Manila: A reporter working for a tabloid was shot dead in front of her house in central Luzon yesterday morning, police said. She is the 31st journalist killed since Benigno Aquino took over as the president of the country in 2010.
A motorcycle-riding gunman shot Nerlita Ledesma, 47, near her house at Sitio San Rafael, Tuyo village. She was a reporter of Abante, a tabloid paper, and an employee of the public information office of the municipality of Bataan Province in central Luzon.
The gunman left his motorcycle to get near Ledesma who was shot in the chest four times, killing her on the spot. Police said she was waiting for a passenger vehicle in front of her house when she was shot.
In 2013, shots were fired in her house by unidentified gunmen, but she was not hurt.
Ledesma was the president of a homeowners association in the village where she was staying with 200 other residents.
She led homeowners who sought ownership of their land through a government agency, the National Housing Authority.
The land is being claimed by another private owner identified as Leonardo David.
The slain journalist is survived by her husband and an 18-year old daughter, a student at the premier University of the Philippines in southern Luzon.
She was the 172nd journalist killed since 1986, after the ouster of former dictator Ferdinand Marcos, an era believed to usher democracy in the Philippines after 20 years of Martial law rule.
Three journalists in Mindanao were killed before year end,
The rampant killing of journalists who criticised wrongdoings of elected and appointed government officials, including erring rich people should be considered a national catastrophe, said international rights and watchdogs.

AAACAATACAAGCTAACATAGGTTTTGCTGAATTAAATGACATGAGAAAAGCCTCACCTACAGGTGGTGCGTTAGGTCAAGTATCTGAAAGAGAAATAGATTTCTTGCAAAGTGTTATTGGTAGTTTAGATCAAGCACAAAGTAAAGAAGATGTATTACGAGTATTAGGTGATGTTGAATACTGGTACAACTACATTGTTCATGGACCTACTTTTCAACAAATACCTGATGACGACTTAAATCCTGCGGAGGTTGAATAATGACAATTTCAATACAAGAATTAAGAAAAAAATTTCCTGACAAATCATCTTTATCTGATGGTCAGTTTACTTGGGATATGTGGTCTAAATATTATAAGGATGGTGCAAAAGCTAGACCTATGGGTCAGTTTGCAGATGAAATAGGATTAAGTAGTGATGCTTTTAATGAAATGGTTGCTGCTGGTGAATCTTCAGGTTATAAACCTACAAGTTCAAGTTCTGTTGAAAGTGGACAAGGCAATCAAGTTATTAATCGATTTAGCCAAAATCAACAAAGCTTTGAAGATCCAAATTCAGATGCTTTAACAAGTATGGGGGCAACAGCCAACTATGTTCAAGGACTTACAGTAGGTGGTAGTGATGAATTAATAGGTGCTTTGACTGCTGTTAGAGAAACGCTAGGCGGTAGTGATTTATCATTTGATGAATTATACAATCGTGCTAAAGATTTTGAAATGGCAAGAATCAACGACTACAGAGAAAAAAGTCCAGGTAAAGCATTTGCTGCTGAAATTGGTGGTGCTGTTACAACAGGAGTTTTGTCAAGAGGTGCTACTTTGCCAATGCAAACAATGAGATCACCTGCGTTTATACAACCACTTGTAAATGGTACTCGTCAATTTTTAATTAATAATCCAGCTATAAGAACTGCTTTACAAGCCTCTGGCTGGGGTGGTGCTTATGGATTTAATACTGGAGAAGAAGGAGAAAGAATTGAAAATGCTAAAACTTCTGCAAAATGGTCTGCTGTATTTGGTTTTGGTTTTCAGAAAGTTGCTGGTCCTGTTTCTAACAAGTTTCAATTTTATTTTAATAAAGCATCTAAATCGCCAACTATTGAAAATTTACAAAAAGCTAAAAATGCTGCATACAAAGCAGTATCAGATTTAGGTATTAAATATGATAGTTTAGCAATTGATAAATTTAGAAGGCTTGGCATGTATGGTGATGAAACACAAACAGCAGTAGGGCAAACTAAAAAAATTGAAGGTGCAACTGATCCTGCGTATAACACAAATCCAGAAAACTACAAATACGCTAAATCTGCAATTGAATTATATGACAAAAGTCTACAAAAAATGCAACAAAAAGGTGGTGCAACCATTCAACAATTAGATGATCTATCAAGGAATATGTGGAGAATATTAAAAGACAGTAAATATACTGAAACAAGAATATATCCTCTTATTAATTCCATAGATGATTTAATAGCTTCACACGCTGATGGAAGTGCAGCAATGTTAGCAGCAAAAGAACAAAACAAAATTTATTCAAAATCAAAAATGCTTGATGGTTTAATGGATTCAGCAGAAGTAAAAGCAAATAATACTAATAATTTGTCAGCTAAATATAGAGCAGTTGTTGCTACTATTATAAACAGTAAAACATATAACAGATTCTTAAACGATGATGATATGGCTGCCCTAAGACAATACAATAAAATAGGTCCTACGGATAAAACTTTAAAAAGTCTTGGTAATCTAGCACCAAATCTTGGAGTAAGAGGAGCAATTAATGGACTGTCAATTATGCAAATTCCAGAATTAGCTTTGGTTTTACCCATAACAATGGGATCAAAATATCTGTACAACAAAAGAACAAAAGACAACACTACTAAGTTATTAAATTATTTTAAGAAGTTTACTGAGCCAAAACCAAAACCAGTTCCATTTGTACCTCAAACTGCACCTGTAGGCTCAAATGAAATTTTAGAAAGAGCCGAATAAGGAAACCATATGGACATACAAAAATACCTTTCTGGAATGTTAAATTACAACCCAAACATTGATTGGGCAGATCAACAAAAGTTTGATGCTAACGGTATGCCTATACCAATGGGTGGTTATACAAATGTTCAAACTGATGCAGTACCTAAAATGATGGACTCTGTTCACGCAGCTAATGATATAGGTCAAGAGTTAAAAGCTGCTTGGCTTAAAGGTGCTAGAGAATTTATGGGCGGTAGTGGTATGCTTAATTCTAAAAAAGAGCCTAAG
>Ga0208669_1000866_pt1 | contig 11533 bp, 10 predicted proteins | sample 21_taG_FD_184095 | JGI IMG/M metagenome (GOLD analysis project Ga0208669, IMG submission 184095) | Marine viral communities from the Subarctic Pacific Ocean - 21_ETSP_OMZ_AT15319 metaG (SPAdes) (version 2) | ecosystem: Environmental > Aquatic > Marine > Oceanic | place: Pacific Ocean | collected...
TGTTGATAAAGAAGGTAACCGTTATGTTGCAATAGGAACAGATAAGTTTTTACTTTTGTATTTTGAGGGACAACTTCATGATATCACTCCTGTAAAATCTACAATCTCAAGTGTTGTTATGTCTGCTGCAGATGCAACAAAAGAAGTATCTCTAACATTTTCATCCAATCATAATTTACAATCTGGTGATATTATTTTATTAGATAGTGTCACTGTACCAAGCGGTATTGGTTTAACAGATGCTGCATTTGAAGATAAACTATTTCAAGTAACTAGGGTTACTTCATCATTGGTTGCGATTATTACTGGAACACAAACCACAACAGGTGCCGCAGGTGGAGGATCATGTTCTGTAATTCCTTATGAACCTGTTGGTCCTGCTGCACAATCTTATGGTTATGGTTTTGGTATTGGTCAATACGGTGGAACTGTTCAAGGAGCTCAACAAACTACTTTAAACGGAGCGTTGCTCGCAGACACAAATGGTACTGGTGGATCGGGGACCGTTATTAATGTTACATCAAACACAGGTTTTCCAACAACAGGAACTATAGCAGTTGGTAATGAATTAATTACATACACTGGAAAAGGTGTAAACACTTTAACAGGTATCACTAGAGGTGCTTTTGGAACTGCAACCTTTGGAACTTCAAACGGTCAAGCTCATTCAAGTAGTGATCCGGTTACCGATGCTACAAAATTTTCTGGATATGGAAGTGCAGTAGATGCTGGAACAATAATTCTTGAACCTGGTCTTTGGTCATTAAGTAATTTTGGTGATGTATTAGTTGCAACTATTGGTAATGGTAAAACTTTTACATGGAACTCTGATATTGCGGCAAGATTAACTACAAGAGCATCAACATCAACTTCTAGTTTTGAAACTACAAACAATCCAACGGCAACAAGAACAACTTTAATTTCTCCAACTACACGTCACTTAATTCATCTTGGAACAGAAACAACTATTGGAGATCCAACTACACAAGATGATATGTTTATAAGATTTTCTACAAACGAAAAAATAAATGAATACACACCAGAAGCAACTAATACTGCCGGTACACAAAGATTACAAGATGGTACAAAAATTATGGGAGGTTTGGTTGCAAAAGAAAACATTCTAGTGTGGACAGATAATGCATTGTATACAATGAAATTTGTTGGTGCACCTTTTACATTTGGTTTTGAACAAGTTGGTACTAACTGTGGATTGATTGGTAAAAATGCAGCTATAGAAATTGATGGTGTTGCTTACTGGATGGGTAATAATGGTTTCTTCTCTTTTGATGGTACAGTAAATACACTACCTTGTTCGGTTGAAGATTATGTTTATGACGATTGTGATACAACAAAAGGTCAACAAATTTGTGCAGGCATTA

Reporters Without Borders and the European Union delegation have condemned political killing of hard-hitting journalists in the Philippines.
They urged President Aquino to put an end to political killings that “threaten civil liberties”.
What has been happening is “a war on the media,” said Carlos Conde, Manila-based researcher of New York-based Human Rights Watch.
Government officials have “downplayed” the impact of the country’s culture of impunity, said Conde.
What has been happening is “alarming”, admitted Justice Secretary Leila de Lima.
Former broadcast journalist Sen. Loren Legarda blamed “vindictive politics” fir the killing of journalists.
“We are very cognisant of the role of media in a democracy so we shouldn’t kill their role, It’s really restating to see these media killings happening and certainly, we condemn them,” said presidential spokesman Edwin Lacierda.
The press freedom index of the Reporters Without Borders ranked the Philippines 140th of 179 countries worldwide.
The European Parliament passed in 2010 a resolution urging the Philippines to end extrajudicial killings, disappearances and torture, and bring to court those who are responsible for them.